If we don’t want immigrants to come—let’s say for a minute that that’s the goal—I think the United States would have a great opportunity to implement some kind of Plan Marshall to elevate the living conditions in Central America, having a decent salary, decent housing, healthcare, so people will not have to come to the United States. But that is not happening. We are attacking this issue of immigration as an enforcement issue, or, in the worst case, as a military issue. I mean, this is the ultimate scenario. This is the picture of America today: soldiers at the border preparing to actually defend the country from children, from mothers, from immigrants, from refugees. I mean, how come we got to that point?
AMY GOODMAN: Liz Castillo, can you talk about military exercises on the border? I mean, there are now thousands of troops, and thousands more U.S. troops that are being sent to the border. The cost, I think, is something like—now it’s being estimated it’s something like $220 million.
LIZ CASTILLO: Yeah, it’s shocking view for people who are from the valley. We’re watching people in full riot gear with their helmets, with their guns. And they seem to be conducting what can only be described as worst-case scenarios. And it seems completely out of touch with the actual people that we’ve met on the bridges, which, again, are women, are children, are elderly people.
And so, there’s this real, tangible fear that is coming from not just the drills and the exercises on the bridges and the messages that other law enforcement agencies are sending, including local agencies, which are saying things to the effect that they are ready with armored vehicles and that kind of thing, but also the effect that is cast upon people when they see military Humvees driving on the highway, or when they go to the Walmart or the local Sam’s and there are social—active-duty troops in, again, full helmets and full gear shopping next to them.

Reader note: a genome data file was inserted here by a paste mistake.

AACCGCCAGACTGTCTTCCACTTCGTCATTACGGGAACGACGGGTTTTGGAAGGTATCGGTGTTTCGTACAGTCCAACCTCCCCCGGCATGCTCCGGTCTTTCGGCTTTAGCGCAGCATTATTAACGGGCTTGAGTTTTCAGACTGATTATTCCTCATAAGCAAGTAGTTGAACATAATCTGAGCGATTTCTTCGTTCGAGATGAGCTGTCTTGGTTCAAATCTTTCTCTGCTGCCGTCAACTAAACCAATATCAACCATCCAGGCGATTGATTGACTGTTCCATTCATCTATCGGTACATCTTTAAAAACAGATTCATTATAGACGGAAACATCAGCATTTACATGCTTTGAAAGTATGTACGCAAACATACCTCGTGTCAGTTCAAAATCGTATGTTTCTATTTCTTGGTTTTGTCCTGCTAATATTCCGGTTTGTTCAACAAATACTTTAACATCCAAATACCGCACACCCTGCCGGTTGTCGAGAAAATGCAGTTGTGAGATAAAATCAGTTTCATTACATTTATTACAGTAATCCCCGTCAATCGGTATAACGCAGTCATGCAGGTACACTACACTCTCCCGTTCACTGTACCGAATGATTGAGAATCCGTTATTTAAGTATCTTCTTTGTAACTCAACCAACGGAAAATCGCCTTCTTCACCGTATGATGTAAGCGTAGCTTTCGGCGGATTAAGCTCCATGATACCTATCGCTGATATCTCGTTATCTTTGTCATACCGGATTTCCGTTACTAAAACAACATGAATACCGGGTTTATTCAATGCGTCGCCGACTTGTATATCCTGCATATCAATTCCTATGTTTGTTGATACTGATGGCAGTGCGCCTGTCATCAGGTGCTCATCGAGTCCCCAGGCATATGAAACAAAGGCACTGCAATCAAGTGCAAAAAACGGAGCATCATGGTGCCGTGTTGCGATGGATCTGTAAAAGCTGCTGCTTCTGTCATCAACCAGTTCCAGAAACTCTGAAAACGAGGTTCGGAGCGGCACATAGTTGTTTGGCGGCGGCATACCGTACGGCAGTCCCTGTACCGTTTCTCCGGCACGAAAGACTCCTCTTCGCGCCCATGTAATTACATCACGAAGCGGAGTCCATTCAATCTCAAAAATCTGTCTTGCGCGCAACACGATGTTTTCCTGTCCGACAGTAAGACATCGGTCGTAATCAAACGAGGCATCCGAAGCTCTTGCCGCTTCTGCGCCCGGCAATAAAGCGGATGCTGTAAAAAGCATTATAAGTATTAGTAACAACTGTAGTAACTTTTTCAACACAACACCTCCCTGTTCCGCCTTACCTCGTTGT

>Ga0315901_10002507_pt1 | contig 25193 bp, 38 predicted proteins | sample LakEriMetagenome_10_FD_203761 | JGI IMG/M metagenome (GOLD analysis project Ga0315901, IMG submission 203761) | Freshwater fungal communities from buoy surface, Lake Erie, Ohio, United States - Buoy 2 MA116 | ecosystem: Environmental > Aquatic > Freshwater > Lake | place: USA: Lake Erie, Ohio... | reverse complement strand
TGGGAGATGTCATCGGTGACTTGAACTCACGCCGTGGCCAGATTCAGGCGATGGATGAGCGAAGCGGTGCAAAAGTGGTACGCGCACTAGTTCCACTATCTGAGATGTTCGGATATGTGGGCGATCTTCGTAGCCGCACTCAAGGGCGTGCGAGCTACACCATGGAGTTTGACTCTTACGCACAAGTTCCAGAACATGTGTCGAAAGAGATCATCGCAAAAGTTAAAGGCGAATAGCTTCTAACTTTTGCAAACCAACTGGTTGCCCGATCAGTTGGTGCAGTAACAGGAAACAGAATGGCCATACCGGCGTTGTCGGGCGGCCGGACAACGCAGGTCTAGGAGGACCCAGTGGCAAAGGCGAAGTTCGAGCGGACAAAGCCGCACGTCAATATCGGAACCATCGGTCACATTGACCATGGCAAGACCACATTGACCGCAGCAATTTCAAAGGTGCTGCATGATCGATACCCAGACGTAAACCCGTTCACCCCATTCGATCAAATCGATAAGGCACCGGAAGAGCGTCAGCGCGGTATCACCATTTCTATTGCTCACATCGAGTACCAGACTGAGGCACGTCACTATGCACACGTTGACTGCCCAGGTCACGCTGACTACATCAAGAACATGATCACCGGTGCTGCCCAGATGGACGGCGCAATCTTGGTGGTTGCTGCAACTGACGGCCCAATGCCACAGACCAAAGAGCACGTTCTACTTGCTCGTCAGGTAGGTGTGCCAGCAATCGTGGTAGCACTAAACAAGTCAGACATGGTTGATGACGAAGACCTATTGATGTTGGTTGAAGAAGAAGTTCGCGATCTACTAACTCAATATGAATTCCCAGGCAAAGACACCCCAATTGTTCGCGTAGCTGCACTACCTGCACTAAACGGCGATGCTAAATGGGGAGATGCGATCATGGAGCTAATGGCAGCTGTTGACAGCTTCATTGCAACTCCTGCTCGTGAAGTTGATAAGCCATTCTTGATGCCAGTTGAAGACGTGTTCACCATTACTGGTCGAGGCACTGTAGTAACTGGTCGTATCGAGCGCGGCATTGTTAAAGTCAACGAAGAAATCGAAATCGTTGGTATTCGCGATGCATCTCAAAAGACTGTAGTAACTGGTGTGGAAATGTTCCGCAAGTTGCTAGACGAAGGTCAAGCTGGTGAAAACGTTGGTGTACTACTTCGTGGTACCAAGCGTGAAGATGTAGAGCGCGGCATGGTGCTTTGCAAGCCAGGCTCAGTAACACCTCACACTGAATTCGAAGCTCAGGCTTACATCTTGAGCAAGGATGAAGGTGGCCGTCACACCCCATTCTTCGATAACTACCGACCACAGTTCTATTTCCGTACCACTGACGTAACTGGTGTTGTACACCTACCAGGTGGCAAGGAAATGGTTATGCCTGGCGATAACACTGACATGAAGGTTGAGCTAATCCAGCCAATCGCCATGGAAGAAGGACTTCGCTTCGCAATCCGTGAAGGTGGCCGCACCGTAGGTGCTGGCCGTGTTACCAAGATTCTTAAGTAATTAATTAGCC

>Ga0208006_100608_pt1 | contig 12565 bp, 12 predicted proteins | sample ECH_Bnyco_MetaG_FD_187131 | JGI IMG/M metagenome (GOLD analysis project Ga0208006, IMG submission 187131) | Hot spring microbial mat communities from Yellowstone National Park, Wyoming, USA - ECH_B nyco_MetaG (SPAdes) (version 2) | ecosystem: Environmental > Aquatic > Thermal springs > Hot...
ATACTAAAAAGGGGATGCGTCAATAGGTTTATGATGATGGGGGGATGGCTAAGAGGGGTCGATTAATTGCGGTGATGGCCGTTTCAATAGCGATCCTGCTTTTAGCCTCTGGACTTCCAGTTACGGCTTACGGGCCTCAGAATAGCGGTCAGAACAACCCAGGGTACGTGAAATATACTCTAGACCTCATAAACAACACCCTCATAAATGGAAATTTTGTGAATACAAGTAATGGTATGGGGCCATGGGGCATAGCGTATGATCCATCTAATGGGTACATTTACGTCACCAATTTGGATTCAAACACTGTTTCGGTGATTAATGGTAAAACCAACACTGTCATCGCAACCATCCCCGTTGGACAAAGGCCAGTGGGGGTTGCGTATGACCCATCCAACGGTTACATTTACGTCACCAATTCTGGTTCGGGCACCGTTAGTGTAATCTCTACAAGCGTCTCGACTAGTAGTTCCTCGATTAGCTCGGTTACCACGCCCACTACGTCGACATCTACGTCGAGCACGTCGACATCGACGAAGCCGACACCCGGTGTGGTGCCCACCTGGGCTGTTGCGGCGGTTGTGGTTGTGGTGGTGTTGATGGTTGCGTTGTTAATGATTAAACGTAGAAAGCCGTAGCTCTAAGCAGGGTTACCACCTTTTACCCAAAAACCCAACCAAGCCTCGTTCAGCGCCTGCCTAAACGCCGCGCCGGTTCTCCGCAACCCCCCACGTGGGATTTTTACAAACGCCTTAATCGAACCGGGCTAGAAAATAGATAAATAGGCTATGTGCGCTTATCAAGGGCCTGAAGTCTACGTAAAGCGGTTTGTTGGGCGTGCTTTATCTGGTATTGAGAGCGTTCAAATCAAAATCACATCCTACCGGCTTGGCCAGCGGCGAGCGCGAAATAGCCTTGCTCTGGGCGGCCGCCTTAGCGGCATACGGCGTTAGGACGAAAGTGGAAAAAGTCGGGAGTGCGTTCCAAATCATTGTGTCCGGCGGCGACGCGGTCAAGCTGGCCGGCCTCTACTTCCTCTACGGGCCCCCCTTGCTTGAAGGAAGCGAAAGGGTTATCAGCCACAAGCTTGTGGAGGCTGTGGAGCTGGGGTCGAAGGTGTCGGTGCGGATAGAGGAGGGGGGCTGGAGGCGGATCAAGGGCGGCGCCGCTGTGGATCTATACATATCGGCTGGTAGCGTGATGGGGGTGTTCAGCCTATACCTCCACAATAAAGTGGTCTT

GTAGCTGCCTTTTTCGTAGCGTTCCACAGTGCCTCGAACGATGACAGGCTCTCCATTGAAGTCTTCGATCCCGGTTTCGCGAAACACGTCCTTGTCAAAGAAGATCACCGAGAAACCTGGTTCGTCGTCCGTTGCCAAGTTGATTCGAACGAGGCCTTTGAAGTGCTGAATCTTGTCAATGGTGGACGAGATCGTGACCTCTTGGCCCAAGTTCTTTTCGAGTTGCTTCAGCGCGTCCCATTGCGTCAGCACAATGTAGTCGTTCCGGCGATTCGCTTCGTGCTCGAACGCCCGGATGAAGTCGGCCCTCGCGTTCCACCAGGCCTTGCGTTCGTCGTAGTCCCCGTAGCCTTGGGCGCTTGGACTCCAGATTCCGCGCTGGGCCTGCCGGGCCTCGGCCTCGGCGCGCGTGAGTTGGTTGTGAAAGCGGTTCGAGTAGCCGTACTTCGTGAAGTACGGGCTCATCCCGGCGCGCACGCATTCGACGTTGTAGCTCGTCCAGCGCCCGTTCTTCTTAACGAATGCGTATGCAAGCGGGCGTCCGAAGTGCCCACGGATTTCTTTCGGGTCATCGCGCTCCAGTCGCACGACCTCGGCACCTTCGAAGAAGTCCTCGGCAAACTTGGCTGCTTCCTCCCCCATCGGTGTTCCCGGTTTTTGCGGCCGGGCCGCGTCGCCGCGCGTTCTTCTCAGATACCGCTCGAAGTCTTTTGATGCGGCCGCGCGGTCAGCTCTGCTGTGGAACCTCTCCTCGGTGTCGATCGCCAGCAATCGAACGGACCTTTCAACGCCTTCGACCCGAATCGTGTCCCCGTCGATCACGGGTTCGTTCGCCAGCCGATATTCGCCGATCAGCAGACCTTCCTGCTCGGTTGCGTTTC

I think there’s been a really dramatic increase in militarization within a really short span of time. We’re talking about just within, you know, the last two weeks. And so there’s a real fear in the air, and there’s a tension, and there’s a concern, given just the history of Border Patrol, particularly this year, but also beyond this year, really, when it comes to responses, disproportionate responses, to things such as rock throwing, that it might not even take that, that it might not even take a rock for the first bullet to ring, just based on the tension and the message that is being sent and the way that people—that law enforcement agencies seem to be preparing for what is a refugee caravan.
JUAN GONZÁLEZ: And, Liz, we just have a little bit of time left. What about the children that are still in U.S. custody who were separated from their families, still 171 children, despite a months-long judge’s order to reunite them with their families?
LIZ CASTILLO: I mean, I think it just speaks to this broader effect that is playing out at the border, also on the bridges, of a lack of a controlled and orderly process. I think that the Trump administration rule that went into—that was announced last Thursday is a great example of this sort of pattern of disorder and this willingness to ignore and to just pretend that there is order when there isn’t. What we’re seeing on the bridges is a process where people are taking two weeks or people are taking a month, where some people are being lost track of. And there is no orderly process at the border. People cannot go to a port of asylum and go through an orderly process and hope to be processed within a week, at least. So, it’s just emblematic of that.
AMY GOODMAN: We have to leave it there, but I want to thank you so much for joining us, Liz Castillo, immigration reporter and managing editor of the community news outlet in Rio Grande Valley called Neta. And I want to thank Fernando Garcia. We will do Part 2 and post it online at web-exes. Fernando Garcia, Border Network for Human Rights, an advocacy group based in El Paso, he is the founding director. I’m Amy Goodman, with Juan González. Thanks for joining us.